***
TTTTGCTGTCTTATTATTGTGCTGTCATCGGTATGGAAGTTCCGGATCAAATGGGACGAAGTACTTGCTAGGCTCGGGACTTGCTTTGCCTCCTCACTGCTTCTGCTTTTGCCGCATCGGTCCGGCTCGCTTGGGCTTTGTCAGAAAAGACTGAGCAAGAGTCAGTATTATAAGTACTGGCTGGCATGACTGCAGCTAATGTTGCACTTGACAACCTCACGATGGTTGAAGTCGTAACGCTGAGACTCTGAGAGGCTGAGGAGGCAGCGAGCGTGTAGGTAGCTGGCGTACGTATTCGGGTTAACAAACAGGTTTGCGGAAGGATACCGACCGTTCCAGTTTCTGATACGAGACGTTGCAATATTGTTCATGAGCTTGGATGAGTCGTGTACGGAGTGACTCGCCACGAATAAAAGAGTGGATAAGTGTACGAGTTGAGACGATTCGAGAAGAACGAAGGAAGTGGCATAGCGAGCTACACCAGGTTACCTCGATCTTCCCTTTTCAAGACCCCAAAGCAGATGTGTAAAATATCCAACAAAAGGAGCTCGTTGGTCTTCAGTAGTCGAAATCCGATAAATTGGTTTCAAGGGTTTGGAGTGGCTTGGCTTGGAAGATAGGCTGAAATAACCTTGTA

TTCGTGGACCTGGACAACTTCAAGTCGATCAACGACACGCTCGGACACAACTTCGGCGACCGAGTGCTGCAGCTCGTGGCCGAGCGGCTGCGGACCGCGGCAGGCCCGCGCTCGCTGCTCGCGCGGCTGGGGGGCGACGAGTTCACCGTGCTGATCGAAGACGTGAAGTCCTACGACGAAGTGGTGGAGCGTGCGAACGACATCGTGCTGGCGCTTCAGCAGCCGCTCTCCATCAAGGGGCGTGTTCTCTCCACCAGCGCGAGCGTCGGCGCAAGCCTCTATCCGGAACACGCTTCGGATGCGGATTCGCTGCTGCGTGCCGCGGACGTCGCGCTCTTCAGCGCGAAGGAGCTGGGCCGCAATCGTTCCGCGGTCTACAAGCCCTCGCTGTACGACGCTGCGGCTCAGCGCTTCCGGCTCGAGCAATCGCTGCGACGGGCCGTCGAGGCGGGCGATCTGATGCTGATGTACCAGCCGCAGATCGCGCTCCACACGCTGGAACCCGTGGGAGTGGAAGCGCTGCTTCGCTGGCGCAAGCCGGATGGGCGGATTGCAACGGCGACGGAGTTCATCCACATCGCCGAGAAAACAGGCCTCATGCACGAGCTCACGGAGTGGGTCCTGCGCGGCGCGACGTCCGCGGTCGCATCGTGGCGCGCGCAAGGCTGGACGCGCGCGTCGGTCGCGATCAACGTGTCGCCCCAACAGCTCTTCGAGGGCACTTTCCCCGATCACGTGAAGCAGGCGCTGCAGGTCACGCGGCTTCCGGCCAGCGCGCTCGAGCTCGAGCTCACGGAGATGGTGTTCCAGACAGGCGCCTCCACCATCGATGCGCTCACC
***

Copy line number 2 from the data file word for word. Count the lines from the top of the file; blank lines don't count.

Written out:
TTCGTGGACCTGGACAACTTCAAGTCGATCAACGACACGCTCGGACACAACTTCGGCGACCGAGTGCTGCAGCTCGTGGCCGAGCGGCTGCGGACCGCGGCAGGCCCGCGCTCGCTGCTCGCGCGGCTGGGGGGCGACGAGTTCACCGTGCTGATCGAAGACGTGAAGTCCTACGACGAAGTGGTGGAGCGTGCGAACGACATCGTGCTGGCGCTTCAGCAGCCGCTCTCCATCAAGGGGCGTGTTCTCTCCACCAGCGCGAGCGTCGGCGCAAGCCTCTATCCGGAACACGCTTCGGATGCGGATTCGCTGCTGCGTGCCGCGGACGTCGCGCTCTTCAGCGCGAAGGAGCTGGGCCGCAATCGTTCCGCGGTCTACAAGCCCTCGCTGTACGACGCTGCGGCTCAGCGCTTCCGGCTCGAGCAATCGCTGCGACGGGCCGTCGAGGCGGGCGATCTGATGCTGATGTACCAGCCGCAGATCGCGCTCCACACGCTGGAACCCGTGGGAGTGGAAGCGCTGCTTCGCTGGCGCAAGCCGGATGGGCGGATTGCAACGGCGACGGAGTTCATCCACATCGCCGAGAAAACAGGCCTCATGCACGAGCTCACGGAGTGGGTCCTGCGCGGCGCGACGTCCGCGGTCGCATCGTGGCGCGCGCAAGGCTGGACGCGCGCGTCGGTCGCGATCAACGTGTCGCCCCAACAGCTCTTCGAGGGCACTTTCCCCGATCACGTGAAGCAGGCGCTGCAGGTCACGCGGCTTCCGGCCAGCGCGCTCGAGCTCGAGCTCACGGAGATGGTGTTCCAGACAGGCGCCTCCACCATCGATGCGCTCACC